Japanese researchers develop low-cost thermoelectric thin films

April 26, 2016 // By Julien Happich
NEC, NEC Tokin and Tohoku University have co-developed a thin-film spin Seebeck thermoelectric device which they hope could be cheaply produced at low temperature onto large sheets to wrap around industrial waste heat sources.

Thanks to new materials and a new device structure, the Japanese researchers claim a conversion efficiency more than 10 times higher than prior art relying on the spin Seebeck thermoelectric effect.

Published in Scientific Reports under the title "Flexible heat-flow sensing sheets based on the longitudinal spin Seebeck effect using one-dimensional spin-current conducting films", the paper discloses a ferrite plating method, growing a 1μm-thick Ni0.2Zn0.3Fe2.5O4 ferromagnetic film on a 25μm-thick polyimide substrate at a process temperature of 90°C.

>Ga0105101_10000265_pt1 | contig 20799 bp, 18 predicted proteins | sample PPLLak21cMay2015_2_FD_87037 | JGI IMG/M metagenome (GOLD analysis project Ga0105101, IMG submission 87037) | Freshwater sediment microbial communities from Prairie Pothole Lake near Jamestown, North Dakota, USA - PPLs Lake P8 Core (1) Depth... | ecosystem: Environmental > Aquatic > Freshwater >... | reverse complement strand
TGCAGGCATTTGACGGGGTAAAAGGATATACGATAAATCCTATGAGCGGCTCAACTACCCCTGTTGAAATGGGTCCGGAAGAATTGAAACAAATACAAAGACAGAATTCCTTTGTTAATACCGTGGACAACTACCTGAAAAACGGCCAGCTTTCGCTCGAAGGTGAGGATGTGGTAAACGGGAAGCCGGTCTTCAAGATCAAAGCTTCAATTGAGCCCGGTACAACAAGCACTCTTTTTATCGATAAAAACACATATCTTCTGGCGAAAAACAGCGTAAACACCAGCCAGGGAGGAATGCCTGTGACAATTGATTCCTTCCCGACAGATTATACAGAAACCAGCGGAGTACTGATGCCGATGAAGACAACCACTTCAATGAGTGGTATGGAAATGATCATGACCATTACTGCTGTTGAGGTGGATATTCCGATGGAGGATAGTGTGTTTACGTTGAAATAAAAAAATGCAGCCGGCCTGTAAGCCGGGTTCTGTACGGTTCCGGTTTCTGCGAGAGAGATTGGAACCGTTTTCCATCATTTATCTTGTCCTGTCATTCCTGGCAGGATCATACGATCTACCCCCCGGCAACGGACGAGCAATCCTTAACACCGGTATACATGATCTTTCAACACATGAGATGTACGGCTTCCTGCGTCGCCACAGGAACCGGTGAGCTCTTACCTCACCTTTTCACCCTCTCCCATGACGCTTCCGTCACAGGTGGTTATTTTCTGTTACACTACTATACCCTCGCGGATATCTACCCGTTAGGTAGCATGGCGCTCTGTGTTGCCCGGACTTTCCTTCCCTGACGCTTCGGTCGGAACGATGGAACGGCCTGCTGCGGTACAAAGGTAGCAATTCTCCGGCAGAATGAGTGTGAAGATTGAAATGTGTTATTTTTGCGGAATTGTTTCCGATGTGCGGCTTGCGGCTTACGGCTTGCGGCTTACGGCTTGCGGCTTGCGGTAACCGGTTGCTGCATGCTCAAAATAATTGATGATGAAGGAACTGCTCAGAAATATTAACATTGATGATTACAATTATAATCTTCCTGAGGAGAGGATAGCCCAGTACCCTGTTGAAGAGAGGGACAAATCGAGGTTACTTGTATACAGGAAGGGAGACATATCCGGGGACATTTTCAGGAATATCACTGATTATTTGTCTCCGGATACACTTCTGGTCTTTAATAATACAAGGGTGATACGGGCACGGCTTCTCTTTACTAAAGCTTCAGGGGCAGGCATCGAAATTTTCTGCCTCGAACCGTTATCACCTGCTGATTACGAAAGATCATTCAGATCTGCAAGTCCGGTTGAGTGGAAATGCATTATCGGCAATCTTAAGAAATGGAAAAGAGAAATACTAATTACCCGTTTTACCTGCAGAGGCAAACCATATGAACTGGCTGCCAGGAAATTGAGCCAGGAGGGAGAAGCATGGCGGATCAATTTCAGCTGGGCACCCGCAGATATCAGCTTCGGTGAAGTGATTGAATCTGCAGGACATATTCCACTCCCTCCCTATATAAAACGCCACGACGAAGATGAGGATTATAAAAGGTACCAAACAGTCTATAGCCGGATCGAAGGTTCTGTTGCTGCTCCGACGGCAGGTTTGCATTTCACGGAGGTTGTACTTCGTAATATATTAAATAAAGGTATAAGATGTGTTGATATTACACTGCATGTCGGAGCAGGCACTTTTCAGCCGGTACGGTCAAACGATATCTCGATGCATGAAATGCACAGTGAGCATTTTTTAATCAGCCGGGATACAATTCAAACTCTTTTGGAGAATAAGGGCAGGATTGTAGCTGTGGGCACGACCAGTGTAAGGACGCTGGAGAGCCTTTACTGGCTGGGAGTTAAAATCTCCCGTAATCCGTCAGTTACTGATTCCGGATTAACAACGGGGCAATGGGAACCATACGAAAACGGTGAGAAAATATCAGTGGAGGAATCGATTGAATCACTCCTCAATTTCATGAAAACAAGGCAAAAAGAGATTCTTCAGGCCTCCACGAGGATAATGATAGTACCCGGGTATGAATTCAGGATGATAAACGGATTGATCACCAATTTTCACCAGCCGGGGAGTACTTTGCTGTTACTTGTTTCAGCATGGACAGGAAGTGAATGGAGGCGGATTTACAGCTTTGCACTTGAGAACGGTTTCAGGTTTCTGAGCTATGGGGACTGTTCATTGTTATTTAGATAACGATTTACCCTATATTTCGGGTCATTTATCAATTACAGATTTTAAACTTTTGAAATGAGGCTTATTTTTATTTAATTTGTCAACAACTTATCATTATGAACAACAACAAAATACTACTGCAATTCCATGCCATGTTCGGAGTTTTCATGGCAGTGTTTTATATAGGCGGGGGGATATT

Not only the process is achieved at much lower temperatures than competing solutions (they mention 700°C for conventional methods), but they rely on an aqueous reaction of two solutions, (FeCl2 + NiCl2 + ZnCl2) and an oxidizer (NaNO2 + CH3COONH4) spread on a plastic film through two nozzles, making the process relatively easy to scale up on large sheets of plastic films or even across various shapes.